On Writing: The Obligatory Post About Strong Female Characters
Updated: Feb 21
Stop me if you've heard this before: to write a female character well, you have to treat women like people, and in fact the key to writing a Strong Female Character™ is to firstly write a strong character who just happens to be female. I probably just summed up 99% of the advice that you can find online on this topic.
A surprisingly common complaint from rookie male writers is that they just can't wrap their heads around writing women (well). A common piece of advice they get, surprisingly not just from men, is that if they know how to write a good male character, then just write a man and change the pronouns afterwards.
There is merit to this. Perhaps most famously, one of popular culture's most beloved female heroes, Ellen Ripley of Alien fame, was originally written as a man, as Ridley Scott told the LA Times. The script of the original Alien was virtually unaltered when the character became a woman. That is to say, this can absolutely work.
Another similar, related type of advice often given to authors who say they struggle with writing women is some variation of "focus on writing a strong character first, then add the gender later". This certainly rings true, but it assumes that the writer is capable of creating a "strong character" in the first place. If they are really good enough, and confident in themselves enough, to do that, well, then they probably didn't need to hear this advice in to begin with. No competent author needs help with writing 50% of the human race.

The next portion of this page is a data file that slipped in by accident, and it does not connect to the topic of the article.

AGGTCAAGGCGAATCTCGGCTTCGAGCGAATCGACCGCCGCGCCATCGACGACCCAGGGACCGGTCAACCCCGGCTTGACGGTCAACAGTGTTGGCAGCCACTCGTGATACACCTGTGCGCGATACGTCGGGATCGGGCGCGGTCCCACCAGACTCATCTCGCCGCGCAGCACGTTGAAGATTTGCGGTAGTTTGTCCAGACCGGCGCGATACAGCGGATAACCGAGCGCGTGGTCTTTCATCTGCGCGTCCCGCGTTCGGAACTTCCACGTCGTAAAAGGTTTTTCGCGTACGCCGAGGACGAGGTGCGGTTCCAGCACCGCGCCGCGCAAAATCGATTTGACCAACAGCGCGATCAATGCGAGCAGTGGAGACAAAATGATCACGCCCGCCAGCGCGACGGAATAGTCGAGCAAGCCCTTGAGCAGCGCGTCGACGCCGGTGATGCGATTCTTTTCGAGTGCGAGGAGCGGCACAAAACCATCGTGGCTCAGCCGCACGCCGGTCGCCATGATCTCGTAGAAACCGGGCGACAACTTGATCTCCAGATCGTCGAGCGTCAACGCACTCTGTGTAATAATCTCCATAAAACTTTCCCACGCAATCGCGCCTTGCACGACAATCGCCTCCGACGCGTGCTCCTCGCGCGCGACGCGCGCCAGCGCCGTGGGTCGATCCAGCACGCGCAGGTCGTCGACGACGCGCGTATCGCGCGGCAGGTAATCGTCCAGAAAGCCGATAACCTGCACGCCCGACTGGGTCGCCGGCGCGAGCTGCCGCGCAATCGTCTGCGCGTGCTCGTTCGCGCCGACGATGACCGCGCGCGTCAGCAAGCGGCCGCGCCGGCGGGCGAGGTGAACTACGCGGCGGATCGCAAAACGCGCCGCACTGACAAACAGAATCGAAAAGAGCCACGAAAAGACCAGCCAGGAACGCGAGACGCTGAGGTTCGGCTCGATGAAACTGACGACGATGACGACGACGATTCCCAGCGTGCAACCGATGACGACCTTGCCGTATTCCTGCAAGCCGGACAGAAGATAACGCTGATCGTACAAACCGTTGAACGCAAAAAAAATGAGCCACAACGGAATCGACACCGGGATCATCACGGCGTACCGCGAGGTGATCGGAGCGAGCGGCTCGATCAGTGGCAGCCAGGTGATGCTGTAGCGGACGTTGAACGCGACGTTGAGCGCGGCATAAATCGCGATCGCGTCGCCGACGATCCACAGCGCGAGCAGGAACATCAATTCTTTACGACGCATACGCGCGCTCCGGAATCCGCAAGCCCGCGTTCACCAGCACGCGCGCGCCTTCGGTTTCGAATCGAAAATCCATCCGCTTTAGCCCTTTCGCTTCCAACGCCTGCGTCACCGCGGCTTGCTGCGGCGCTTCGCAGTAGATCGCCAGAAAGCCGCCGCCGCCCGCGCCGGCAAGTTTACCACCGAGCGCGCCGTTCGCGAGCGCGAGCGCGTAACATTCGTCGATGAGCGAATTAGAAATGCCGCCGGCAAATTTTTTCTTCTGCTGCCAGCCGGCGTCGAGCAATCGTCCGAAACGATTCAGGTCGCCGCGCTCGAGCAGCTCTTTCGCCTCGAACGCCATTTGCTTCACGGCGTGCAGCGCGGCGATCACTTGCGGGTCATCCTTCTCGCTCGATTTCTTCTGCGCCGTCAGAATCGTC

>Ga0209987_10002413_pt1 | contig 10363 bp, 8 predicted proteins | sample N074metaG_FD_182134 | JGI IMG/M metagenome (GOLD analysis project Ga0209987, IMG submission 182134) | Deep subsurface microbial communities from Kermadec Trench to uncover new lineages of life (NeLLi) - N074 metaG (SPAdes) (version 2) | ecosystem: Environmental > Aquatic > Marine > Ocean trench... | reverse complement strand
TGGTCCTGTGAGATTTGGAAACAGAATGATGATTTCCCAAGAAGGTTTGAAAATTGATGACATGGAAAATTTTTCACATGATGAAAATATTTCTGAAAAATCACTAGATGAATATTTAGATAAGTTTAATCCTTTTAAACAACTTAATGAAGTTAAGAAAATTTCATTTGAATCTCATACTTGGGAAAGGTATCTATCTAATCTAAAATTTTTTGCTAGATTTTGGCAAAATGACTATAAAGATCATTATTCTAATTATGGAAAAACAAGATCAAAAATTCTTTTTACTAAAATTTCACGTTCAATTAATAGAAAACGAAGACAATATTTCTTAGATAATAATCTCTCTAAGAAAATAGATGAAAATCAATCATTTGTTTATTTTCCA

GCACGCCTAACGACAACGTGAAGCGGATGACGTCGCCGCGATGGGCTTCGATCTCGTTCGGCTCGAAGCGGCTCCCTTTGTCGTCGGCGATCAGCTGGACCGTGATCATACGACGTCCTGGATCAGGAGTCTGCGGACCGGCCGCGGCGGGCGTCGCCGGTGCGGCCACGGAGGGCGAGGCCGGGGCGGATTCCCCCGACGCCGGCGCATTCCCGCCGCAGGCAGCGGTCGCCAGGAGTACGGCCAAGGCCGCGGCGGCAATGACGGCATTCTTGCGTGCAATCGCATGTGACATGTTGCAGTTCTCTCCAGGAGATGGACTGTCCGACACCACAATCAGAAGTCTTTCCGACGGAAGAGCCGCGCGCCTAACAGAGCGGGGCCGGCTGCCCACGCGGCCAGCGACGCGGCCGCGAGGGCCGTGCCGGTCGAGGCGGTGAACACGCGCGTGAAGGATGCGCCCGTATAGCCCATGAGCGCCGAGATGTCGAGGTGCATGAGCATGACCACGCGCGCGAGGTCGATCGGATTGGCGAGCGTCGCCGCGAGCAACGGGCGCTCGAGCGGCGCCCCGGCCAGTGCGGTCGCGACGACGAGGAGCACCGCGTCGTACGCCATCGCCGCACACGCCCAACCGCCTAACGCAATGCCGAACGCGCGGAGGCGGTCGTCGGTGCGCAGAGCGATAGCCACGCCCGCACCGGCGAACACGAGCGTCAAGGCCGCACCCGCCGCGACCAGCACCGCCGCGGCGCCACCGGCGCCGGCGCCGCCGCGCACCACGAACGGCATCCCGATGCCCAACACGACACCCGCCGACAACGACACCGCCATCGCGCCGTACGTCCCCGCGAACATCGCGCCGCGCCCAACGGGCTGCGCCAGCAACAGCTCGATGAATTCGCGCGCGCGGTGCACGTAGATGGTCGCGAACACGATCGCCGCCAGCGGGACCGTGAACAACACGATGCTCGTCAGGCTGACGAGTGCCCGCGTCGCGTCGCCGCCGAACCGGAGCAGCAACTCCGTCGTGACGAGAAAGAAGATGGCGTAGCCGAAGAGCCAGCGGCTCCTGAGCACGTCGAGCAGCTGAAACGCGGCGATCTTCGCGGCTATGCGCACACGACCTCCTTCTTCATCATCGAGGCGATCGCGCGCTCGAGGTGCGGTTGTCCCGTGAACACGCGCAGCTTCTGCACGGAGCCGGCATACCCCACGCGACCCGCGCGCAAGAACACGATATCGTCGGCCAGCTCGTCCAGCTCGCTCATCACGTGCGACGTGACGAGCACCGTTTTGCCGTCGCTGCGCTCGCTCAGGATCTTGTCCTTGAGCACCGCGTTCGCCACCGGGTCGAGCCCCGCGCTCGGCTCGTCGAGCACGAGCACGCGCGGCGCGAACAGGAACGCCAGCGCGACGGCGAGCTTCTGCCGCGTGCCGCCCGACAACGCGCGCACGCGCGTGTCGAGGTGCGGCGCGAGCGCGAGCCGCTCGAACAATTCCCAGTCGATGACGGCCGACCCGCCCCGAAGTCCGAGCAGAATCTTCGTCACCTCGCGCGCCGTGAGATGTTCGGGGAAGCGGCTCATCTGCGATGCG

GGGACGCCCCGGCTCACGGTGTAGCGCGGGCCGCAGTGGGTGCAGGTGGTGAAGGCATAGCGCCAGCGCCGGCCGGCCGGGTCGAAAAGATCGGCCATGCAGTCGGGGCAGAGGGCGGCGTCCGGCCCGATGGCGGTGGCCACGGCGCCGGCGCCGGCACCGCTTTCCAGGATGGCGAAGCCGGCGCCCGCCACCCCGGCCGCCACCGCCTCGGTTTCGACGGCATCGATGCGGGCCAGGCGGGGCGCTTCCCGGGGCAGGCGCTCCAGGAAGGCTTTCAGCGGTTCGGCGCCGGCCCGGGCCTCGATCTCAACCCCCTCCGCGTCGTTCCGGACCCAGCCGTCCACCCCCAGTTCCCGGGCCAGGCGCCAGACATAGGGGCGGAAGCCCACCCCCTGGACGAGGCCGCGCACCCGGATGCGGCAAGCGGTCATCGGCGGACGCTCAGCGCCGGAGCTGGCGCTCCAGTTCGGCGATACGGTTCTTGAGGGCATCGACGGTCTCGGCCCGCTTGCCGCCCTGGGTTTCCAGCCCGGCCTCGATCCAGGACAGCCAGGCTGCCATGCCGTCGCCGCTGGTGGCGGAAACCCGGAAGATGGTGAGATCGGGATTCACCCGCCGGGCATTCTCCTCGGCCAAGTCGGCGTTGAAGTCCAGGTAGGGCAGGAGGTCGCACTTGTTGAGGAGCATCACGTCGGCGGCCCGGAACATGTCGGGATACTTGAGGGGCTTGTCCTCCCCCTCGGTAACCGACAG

Here's the thing: if you flesh out a character before assigning their gender, you will, by definition, inevitably miss out on using the character's gender to flesh out said character. And personally, I think gender is more important than that. I earnestly believe that a character's sex and gender shouldn't be afterthoughts. This does not mean that gender should be the most important thing about the character, or God forbid the most important thing, but it is important.
Also for this very reason, I find it at best cheap, and at worst actively harmful, to take a male character and slap tits on them in order to make a Strong Female Character™.
Case in point: Ellen Ripley. I would argue that the ending of the sequel, Aliens, would have been much weaker if it didn't play up the "mother protecting her child" angle, contrasting the Alien Queen, herself the mother of the titular aliens, versus Ripley assuming the role of a surrogate mother to protect the helpless little Newt.
Given context, one of cinema's most famous lines hits far stronger coming from a woman:
WARNING: Controversial opinion incoming!
I'm going to try and not offend anyone with what I'm about to say, but I think this needs to be said.
By and large, speaking strictly in generalities, purely in a statistical sense, looking at the big picture, all things considered, taking one thing with the other...
Men and women are different.
I'll pause for a moment here to let the shock wear off.
We good? Okay.